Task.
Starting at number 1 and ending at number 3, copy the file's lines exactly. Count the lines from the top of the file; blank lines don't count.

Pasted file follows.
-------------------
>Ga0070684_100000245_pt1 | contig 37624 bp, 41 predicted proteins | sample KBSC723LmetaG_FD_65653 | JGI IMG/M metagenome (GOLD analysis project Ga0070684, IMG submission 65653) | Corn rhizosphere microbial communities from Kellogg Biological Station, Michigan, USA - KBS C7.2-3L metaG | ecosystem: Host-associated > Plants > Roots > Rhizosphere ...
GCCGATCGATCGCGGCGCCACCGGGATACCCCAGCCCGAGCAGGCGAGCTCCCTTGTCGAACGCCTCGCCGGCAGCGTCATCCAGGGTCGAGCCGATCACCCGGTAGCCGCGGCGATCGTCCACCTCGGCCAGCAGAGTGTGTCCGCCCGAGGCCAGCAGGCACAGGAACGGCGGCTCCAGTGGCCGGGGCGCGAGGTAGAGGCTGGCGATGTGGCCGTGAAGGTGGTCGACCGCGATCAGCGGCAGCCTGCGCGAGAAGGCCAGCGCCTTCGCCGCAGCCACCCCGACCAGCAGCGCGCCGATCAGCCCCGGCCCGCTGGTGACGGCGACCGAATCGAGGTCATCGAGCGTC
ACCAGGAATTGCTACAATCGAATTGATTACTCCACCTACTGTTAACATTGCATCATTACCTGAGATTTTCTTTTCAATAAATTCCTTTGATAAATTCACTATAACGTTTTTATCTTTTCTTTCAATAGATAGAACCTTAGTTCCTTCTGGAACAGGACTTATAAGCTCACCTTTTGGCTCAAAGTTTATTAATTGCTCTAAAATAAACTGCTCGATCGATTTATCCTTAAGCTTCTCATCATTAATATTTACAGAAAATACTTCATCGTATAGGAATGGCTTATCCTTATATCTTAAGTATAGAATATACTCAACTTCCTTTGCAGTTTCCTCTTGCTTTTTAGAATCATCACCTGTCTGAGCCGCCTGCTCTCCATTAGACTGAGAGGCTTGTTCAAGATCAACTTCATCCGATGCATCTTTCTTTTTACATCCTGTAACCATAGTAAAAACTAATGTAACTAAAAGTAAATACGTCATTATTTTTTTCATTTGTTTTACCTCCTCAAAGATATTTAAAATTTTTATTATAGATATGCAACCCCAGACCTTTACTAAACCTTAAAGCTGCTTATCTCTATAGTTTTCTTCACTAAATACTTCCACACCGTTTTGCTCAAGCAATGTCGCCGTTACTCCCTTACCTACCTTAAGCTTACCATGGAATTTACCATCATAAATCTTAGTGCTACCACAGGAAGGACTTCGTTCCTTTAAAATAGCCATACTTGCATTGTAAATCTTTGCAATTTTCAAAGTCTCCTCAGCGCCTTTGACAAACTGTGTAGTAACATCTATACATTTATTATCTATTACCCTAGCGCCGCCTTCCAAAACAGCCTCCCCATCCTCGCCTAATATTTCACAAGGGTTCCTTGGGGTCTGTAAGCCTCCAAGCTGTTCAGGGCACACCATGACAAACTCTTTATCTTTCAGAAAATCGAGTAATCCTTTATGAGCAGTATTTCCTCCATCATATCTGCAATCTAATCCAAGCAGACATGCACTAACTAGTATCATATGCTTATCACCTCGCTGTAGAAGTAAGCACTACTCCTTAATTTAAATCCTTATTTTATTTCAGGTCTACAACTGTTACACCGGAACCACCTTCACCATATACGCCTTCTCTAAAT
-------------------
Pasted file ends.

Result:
>Ga0070684_100000245_pt1 | contig 37624 bp, 41 predicted proteins | sample KBSC723LmetaG_FD_65653 | JGI IMG/M metagenome (GOLD analysis project Ga0070684, IMG submission 65653) | Corn rhizosphere microbial communities from Kellogg Biological Station, Michigan, USA - KBS C7.2-3L metaG | ecosystem: Host-associated > Plants > Roots > Rhizosphere ...
GCCGATCGATCGCGGCGCCACCGGGATACCCCAGCCCGAGCAGGCGAGCTCCCTTGTCGAACGCCTCGCCGGCAGCGTCATCCAGGGTCGAGCCGATCACCCGGTAGCCGCGGCGATCGTCCACCTCGGCCAGCAGAGTGTGTCCGCCCGAGGCCAGCAGGCACAGGAACGGCGGCTCCAGTGGCCGGGGCGCGAGGTAGAGGCTGGCGATGTGGCCGTGAAGGTGGTCGACCGCGATCAGCGGCAGCCTGCGCGAGAAGGCCAGCGCCTTCGCCGCAGCCACCCCGACCAGCAGCGCGCCGATCAGCCCCGGCCCGCTGGTGACGGCGACCGAATCGAGGTCATCGAGCGTC
ACCAGGAATTGCTACAATCGAATTGATTACTCCACCTACTGTTAACATTGCATCATTACCTGAGATTTTCTTTTCAATAAATTCCTTTGATAAATTCACTATAACGTTTTTATCTTTTCTTTCAATAGATAGAACCTTAGTTCCTTCTGGAACAGGACTTATAAGCTCACCTTTTGGCTCAAAGTTTATTAATTGCTCTAAAATAAACTGCTCGATCGATTTATCCTTAAGCTTCTCATCATTAATATTTACAGAAAATACTTCATCGTATAGGAATGGCTTATCCTTATATCTTAAGTATAGAATATACTCAACTTCCTTTGCAGTTTCCTCTTGCTTTTTAGAATCATCACCTGTCTGAGCCGCCTGCTCTCCATTAGACTGAGAGGCTTGTTCAAGATCAACTTCATCCGATGCATCTTTCTTTTTACATCCTGTAACCATAGTAAAAACTAATGTAACTAAAAGTAAATACGTCATTATTTTTTTCATTTGTTTTACCTCCTCAAAGATATTTAAAATTTTTATTATAGATATGCAACCCCAGACCTTTACTAAACCTTAAAGCTGCTTATCTCTATAGTTTTCTTCACTAAATACTTCCACACCGTTTTGCTCAAGCAATGTCGCCGTTACTCCCTTACCTACCTTAAGCTTACCATGGAATTTACCATCATAAATCTTAGTGCTACCACAGGAAGGACTTCGTTCCTTTAAAATAGCCATACTTGCATTGTAAATCTTTGCAATTTTCAAAGTCTCCTCAGCGCCTTTGACAAACTGTGTAGTAACATCTATACATTTATTATCTATTACCCTAGCGCCGCCTTCCAAAACAGCCTCCCCATCCTCGCCTAATATTTCACAAGGGTTCCTTGGGGTCTGTAAGCCTCCAAGCTGTTCAGGGCACACCATGACAAACTCTTTATCTTTCAGAAAATCGAGTAATCCTTTATGAGCAGTATTTCCTCCATCATATCTGCAATCTAATCCAAGCAGACATGCACTAACTAGTATCATATGCTTATCACCTCGCTGTAGAAGTAAGCACTACTCCTTAATTTAAATCCTTATTTTATTTCAGGTCTACAACTGTTACACCGGAACCACCTTCACCATATACGCCTTCTCTAAAT